What: All Issues : Corporate Subsidies : Insurance Industry : HR 2. (Children’s health insurance) Coburn of Oklahoma amendment that would require states to pay subsidies to private health insurers if they want to expand State Children’s Health Insurance Program coverage above certain income levels/On agreeing to the amendment
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HR 2. (Children’s health insurance) Coburn of Oklahoma amendment that would require states to pay subsidies to private health insurers if they want to expand State Children’s Health Insurance Program coverage above certain income levels/On agreeing to the amendment
senate Roll Call 24     Jan 29, 2009
Y = Conservative
N = Progressive
Winning Side:
Progressive

This vote was on an amendment by Tom Coburn, R-Okla., that would have required states to pay subsidies to private health insurers if they want to expand State Children’s Health Insurance Program (SCHIP) coverage above certain income levels.  Health plans purchased in the private market would have to have similar benefits to those under SCHIP.  The amendment also would institute a six-month waiting period between the time a child has private insurance and when the child enrolls in a premium assistance subsidy.  The amendment was offered to a bill that expands and reauthorizes SCHIP, which offers health insurance for children of families who are too poor to purchase private health insurance, but not poor enough to qualify for Medicaid.

Coburn said if states want to cover children from families earning more than 200 percent of the poverty level, they should simply provide them a subsidy to help defray the costs of a private health insurance plan, rather than enrolling them in SCHIP, which was designed to benefit the very poorest families.

“To say this is privatization is a total mischaracterization of it.  Not only do we increase access and quality, we save tremendous amounts of money, and it will still be a government-run program because it will be administered by the Secretary in a way that guarantees these kids are auto-enrolled. They will have premium health insurance coverage and we still save money, even after that,” Coburn said.  “To characterize this as getting rid of coverage is wrong. What it does is greatly create and increase access for children in this country to have the same access that our children have. It saves money and markedly improves quality for those children. Every American child ought to have access, and what we do is take the money we are spending now and spend it more wisely, and create a system where they all have coverage.”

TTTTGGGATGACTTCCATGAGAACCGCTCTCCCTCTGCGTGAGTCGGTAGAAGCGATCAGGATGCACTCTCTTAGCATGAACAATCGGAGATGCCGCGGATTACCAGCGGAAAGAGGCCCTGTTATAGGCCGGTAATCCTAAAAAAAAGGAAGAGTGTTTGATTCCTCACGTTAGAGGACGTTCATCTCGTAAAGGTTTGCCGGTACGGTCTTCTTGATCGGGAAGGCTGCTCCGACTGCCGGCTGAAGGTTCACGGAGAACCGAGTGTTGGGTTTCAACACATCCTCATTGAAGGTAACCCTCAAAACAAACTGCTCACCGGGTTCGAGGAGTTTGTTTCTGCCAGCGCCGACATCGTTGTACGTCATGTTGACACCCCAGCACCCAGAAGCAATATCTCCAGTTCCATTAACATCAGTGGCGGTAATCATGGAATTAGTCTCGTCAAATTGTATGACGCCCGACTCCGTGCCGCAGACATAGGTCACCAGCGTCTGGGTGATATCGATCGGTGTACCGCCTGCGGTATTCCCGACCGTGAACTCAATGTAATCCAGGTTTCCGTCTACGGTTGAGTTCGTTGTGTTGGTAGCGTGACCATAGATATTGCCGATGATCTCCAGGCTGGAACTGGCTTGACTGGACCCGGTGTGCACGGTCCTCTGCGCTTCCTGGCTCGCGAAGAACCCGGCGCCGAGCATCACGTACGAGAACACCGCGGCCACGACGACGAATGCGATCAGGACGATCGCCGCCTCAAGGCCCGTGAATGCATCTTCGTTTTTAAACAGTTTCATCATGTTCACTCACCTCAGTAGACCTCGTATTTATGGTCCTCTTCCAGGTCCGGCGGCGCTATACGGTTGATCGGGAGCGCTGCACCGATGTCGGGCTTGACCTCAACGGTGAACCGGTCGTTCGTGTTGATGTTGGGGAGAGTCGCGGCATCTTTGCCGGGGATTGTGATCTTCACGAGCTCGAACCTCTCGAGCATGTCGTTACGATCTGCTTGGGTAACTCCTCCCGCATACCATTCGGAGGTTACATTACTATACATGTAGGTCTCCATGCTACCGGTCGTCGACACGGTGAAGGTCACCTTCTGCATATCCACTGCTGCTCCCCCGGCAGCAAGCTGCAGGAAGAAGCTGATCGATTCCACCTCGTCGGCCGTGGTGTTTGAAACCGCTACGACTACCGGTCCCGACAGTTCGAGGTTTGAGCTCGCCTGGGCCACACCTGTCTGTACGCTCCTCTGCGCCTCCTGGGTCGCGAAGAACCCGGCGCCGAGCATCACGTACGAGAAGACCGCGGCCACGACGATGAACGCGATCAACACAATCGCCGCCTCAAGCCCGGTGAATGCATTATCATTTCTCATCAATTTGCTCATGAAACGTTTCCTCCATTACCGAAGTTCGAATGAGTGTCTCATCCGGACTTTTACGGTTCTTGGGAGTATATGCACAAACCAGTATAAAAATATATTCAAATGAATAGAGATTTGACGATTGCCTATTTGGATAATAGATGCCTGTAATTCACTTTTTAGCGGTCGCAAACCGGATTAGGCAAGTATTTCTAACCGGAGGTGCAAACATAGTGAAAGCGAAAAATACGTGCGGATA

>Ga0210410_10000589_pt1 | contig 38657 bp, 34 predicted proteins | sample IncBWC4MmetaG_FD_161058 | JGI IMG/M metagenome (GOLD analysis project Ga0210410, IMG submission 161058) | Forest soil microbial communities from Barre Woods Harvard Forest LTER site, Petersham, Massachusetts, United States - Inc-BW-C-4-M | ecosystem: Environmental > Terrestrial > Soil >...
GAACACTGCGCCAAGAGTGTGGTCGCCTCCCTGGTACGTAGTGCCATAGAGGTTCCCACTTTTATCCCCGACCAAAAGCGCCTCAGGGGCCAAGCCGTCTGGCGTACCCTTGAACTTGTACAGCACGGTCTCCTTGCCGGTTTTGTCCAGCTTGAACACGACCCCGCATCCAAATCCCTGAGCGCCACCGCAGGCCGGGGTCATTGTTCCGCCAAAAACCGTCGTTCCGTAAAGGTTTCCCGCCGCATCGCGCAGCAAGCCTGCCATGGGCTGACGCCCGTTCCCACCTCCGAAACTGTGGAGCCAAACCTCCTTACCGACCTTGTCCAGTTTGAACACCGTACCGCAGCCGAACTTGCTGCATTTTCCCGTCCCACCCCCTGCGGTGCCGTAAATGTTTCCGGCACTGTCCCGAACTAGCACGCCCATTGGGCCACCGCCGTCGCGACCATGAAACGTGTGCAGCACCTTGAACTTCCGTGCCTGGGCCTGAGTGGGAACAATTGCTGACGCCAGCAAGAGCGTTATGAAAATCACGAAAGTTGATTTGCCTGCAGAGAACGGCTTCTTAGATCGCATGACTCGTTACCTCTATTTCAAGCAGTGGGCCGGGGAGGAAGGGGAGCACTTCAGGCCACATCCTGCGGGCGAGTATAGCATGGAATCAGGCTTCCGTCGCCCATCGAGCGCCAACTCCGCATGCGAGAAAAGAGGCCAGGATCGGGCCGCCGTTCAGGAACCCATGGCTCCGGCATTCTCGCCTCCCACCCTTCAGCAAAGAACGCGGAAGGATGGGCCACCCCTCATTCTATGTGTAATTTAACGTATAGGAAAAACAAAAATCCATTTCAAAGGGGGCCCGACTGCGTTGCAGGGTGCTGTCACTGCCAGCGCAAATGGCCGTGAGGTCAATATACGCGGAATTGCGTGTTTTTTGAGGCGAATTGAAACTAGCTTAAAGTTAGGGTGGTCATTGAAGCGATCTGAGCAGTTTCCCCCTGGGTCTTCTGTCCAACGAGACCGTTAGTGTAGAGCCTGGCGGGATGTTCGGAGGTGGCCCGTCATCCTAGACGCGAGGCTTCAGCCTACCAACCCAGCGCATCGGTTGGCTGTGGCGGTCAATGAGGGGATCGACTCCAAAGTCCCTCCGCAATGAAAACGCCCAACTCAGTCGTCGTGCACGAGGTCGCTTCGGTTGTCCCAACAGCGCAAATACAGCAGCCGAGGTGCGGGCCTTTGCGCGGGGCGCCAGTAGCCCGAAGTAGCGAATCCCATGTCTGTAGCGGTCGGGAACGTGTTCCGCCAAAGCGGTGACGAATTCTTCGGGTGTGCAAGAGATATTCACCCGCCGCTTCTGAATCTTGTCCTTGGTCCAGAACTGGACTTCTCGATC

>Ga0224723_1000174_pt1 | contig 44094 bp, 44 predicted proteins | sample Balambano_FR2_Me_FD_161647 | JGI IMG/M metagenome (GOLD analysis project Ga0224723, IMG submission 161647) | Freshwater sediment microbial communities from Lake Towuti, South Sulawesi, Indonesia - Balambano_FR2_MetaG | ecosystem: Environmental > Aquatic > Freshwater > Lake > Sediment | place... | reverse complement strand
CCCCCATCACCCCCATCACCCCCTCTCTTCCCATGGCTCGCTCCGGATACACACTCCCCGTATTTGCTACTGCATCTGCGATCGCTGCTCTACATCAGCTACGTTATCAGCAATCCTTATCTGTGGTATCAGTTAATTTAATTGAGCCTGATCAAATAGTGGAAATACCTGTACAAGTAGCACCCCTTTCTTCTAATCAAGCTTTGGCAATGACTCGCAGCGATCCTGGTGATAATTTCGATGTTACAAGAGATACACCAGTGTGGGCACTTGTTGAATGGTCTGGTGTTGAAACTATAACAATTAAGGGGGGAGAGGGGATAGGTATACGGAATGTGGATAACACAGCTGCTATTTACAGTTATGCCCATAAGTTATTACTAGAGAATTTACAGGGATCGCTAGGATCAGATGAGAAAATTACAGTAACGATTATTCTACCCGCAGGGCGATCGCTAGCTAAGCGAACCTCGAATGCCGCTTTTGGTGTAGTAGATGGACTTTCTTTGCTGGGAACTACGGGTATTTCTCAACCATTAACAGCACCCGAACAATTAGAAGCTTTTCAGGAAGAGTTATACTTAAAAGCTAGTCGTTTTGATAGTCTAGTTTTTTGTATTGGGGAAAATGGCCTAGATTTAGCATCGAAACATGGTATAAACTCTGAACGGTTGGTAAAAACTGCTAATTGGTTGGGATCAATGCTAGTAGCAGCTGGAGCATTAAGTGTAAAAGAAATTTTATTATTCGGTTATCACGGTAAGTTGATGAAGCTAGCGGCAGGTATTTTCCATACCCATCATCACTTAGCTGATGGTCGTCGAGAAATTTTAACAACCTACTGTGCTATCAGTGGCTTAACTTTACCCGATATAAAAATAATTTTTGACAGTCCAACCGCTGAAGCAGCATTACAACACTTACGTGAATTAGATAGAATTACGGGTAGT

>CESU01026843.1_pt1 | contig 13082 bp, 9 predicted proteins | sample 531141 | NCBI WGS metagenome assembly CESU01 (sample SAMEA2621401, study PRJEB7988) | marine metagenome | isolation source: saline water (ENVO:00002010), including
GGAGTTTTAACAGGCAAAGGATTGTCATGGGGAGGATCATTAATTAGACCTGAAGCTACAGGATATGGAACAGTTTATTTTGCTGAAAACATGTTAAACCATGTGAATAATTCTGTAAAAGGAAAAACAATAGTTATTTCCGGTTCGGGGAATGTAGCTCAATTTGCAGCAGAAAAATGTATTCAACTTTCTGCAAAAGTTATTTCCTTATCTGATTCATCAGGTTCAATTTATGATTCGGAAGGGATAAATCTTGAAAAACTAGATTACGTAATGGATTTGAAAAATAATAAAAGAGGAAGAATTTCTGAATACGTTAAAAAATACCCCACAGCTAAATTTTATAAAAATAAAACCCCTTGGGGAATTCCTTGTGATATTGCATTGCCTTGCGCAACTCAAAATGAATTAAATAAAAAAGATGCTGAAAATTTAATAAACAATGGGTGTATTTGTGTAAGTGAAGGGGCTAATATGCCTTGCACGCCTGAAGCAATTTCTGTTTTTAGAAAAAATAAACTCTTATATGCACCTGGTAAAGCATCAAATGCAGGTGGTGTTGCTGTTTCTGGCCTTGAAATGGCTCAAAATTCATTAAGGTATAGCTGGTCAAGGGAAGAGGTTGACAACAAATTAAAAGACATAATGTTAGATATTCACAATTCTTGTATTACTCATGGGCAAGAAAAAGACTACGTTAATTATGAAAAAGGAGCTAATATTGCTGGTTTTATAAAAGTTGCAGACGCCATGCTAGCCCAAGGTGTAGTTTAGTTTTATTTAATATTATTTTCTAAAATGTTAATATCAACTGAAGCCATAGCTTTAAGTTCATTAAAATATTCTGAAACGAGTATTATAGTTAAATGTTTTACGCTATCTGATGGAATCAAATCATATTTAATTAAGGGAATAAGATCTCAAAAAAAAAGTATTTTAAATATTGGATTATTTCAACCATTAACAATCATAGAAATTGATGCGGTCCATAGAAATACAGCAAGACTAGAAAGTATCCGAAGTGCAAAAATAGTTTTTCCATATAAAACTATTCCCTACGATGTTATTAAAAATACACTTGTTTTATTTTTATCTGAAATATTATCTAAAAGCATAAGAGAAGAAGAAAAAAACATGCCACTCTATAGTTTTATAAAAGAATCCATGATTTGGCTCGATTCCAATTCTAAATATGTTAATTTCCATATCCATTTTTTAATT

Baucus said Coburn’s amendment goes far beyond simply providing a subsidy.

“It says, in addition to that, when you have to buy private health insurance, with premium assistance, you have to wait 6 months. You cannot get it right away. You have to wait 6 months. So there is going to be a period, 6 months, where kids will have no health insurance. Not only are they not covered under the Children’s Health Insurance Program, but they cannot get health insurance,” Baucus said.  “What if somebody gets sick during that 6-month period? They cannot get insurance in the public program. They cannot get private health insurance. They have to wait. Tell me what sense that makes. I cannot understand how that makes any sense at all. The first requirement makes no sense to me. It is wrong, in my view. The second adds insult to injury.”

By a vote of 36-62, the amendment was rejected.  All but five Republicans present voted for the amendment.  Every Democrat present voted against the amendment.  The end result is that the measure went forward without language that would have required states wanting to cover under SCHIP families earning more than 300 percent of the poverty level to instead pay a subsidy for private health care for them.

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